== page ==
Zhou writes: “The 24 day quoted is given as the raw data *range*, and it seems obvious that with over 1000 patients there will be one where the true transmission source day is incorrectly estimated.”

            There is a lot of uncertainty here. You cannot just assume that the outliers are incorrect estimates. We still don’t have that much data. It is also possible that the lots of people who aren’t very sick are spreading the virus for up to 24 days and never report to the hospital to be diagnosed. What exactly is the point of speculating that the incubation time is shorter? Governments, business and reassured citizens won’t take necessary actions and change their behaviors unless they understand the risk.

            • Zhou Fang says:

              We have a lot more data than previous outbreaks because we have more cases.

              If we assume a negative binomial distribution for incubation time, plugging in parameters from the South Korea MERS outbreaks gives an expected maximum amongst 1000 patients of 29. Even if we assume the 24 day figure is correct, the evidence is that incubation time is shorter than prior cases.

              “What exactly is the point of speculating that the incubation time is shorter?”

              It’s not ‘speculating’, it’s applying statistical methodologies to try and obtain accurate and reliable results. As to what is the point of accurate results, if certain people are out there falsely claiming that “all efforts to impose a 14 day quarantine are useless” then that will reduce people’s willingness to adhere to the best evidenced quarantine procedure, potentially killing a lot of people.

          • Anoneuoid says:

            The 24 day quoted is given as the raw data *range*, and it seems obvious that with over 1000 patients there will be one where the true transmission source day is incorrectly estimated, or where the symptoms are mild enough that they don’t walk into the hospital until the infection is already over – and that absence of symptoms also makes them less infectious. Contrasting the median incubation time, which is what the authors focus on (reasonably, since it’s a more reliable number than the range), the incubation time of 3 days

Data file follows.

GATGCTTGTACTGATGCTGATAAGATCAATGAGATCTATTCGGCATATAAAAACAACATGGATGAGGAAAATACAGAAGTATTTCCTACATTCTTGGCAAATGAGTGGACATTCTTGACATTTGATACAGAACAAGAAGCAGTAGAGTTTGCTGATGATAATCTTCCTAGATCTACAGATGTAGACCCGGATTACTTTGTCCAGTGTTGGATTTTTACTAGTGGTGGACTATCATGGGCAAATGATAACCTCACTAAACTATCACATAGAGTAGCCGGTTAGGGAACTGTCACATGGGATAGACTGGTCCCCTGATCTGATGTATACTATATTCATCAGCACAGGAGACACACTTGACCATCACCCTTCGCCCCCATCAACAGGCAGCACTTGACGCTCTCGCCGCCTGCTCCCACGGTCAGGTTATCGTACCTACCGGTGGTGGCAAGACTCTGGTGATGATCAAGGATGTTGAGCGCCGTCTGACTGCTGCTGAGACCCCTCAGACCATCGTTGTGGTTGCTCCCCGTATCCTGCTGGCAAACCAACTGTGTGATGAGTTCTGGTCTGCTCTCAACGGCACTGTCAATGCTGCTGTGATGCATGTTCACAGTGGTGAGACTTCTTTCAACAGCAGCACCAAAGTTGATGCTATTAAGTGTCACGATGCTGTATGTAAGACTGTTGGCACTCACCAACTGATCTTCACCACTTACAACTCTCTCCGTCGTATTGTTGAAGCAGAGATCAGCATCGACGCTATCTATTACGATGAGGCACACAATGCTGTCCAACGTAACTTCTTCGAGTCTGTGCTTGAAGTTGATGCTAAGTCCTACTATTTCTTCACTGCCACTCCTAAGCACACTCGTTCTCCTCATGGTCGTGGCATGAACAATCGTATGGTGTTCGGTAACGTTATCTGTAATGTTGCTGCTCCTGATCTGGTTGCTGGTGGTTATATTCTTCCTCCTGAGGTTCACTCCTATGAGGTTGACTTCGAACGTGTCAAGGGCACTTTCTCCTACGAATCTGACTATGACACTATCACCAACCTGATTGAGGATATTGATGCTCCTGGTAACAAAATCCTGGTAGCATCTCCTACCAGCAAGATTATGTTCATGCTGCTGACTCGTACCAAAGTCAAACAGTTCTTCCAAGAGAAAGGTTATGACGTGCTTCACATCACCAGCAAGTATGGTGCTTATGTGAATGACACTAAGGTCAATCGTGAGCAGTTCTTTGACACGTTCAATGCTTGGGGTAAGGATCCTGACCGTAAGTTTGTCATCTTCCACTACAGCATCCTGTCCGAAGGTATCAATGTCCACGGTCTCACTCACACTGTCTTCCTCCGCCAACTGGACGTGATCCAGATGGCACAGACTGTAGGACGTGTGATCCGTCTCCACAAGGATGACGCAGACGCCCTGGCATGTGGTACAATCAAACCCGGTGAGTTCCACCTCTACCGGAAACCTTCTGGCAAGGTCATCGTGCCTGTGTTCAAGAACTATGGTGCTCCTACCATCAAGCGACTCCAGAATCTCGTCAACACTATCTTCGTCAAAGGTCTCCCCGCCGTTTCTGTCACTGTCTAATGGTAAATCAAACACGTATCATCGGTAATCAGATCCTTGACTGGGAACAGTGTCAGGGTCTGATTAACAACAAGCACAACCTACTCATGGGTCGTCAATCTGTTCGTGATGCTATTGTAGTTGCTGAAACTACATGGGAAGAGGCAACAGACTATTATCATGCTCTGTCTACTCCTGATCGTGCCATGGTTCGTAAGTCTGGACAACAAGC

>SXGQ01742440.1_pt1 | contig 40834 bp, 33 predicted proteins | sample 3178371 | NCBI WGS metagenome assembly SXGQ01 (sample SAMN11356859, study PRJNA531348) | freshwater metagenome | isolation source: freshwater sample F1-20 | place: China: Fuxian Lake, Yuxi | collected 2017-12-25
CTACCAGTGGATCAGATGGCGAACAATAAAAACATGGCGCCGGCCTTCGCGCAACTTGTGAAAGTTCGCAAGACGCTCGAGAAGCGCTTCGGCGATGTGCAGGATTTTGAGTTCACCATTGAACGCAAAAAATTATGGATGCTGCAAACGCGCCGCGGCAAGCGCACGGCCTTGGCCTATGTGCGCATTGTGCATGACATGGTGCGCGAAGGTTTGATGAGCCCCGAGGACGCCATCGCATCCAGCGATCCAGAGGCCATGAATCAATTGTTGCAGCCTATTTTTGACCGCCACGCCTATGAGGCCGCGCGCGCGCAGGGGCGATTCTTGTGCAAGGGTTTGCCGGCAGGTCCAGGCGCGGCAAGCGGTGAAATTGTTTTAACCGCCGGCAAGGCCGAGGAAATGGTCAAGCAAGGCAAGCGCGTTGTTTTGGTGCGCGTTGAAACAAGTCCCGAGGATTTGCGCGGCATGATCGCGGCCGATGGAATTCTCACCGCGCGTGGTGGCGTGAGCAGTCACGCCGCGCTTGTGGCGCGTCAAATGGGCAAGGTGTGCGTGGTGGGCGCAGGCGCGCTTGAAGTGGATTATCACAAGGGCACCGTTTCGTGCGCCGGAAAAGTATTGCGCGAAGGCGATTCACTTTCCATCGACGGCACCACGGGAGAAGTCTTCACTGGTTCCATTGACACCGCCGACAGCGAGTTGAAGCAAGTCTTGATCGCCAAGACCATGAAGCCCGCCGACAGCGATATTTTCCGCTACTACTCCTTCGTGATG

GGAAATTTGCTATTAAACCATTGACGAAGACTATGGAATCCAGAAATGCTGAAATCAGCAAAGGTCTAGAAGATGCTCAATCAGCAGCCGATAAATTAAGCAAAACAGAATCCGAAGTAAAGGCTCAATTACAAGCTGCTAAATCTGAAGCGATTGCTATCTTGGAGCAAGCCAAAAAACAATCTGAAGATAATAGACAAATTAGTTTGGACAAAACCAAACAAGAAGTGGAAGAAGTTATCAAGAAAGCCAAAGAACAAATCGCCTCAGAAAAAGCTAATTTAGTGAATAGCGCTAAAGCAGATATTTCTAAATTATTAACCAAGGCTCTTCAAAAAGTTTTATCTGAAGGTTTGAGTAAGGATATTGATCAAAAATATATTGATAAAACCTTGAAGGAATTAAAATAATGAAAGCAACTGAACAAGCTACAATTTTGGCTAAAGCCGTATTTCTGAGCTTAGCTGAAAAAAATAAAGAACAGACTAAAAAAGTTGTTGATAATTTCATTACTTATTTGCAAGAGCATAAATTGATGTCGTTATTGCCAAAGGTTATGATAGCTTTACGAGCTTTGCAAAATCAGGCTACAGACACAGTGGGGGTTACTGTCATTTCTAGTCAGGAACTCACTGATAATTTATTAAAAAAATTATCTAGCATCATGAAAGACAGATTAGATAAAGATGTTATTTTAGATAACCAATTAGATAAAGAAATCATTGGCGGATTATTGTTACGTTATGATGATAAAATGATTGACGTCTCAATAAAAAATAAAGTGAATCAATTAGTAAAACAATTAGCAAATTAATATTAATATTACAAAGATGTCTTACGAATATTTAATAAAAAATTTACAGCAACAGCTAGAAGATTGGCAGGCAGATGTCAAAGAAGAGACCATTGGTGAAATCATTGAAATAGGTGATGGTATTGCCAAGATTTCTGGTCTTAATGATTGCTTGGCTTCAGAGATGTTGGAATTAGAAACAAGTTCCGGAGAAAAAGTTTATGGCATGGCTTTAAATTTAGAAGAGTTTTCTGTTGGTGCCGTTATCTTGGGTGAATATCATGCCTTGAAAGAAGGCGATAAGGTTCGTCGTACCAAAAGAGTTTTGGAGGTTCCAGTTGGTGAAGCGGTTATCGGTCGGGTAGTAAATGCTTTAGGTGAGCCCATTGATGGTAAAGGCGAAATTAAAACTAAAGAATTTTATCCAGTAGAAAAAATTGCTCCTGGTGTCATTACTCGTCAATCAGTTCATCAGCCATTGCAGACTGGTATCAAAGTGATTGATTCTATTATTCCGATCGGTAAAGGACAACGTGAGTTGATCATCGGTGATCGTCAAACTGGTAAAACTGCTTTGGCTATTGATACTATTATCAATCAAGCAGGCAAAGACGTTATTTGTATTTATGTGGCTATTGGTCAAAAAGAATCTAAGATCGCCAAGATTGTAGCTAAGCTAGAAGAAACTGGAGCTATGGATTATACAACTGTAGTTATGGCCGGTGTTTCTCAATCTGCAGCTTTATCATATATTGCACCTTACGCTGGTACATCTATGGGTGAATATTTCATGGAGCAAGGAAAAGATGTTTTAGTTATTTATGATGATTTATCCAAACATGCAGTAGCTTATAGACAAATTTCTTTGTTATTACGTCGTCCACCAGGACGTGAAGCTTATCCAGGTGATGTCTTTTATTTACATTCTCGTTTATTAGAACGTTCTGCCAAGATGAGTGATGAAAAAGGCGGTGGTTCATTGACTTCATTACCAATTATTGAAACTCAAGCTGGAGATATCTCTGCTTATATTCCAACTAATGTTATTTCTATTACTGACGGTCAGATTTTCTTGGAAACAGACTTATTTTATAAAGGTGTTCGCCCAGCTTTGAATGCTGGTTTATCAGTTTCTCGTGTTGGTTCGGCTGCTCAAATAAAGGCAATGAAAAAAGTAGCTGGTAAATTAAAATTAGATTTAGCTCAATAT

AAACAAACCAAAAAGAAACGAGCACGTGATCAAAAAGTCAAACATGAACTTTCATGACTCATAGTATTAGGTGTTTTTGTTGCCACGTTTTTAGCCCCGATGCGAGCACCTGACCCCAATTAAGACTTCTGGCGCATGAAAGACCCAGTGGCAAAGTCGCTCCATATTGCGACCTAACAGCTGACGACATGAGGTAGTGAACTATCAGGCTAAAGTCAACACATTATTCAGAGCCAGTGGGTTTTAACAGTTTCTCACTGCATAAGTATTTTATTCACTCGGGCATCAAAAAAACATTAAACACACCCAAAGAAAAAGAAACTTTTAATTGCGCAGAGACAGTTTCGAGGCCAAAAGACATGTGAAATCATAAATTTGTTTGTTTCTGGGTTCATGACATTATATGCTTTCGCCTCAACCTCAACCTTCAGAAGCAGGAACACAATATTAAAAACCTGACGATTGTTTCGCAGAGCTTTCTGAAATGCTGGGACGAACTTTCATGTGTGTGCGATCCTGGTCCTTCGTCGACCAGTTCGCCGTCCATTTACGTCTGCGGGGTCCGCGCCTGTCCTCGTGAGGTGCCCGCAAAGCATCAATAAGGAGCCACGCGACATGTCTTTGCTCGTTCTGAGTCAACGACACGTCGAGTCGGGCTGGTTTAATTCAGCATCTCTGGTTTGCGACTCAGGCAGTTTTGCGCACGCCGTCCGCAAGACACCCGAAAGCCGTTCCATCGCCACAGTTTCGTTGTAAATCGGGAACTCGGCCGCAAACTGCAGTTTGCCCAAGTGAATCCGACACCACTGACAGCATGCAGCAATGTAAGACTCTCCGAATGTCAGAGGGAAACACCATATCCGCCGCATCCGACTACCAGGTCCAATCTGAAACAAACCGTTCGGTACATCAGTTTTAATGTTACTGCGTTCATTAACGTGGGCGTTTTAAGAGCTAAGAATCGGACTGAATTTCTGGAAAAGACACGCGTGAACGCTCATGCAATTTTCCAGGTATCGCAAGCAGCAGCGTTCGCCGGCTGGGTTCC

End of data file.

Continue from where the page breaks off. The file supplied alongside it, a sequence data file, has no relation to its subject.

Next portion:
Yes. I don’t see why these numbers are reported uncritically. I also don’t see why they can’t show us a histogram.

        • That twitter video is exactly the kind of thing I’d call information warfare. The probability that is a legit coronavirus case is about 0.

          • Anoneuoid says:

            No one is wearing a mask for one…

            How about this one though:

          • Anoneuoid says:

            This one has less footage but subtitles:

            I share it because this is the one that made me disturbed about whatever is going on over there. Six guys in hazmat suits showing up at a guys door trying to take his temperature is not normal. If it is fake, who faked it and why?

            • Steve says: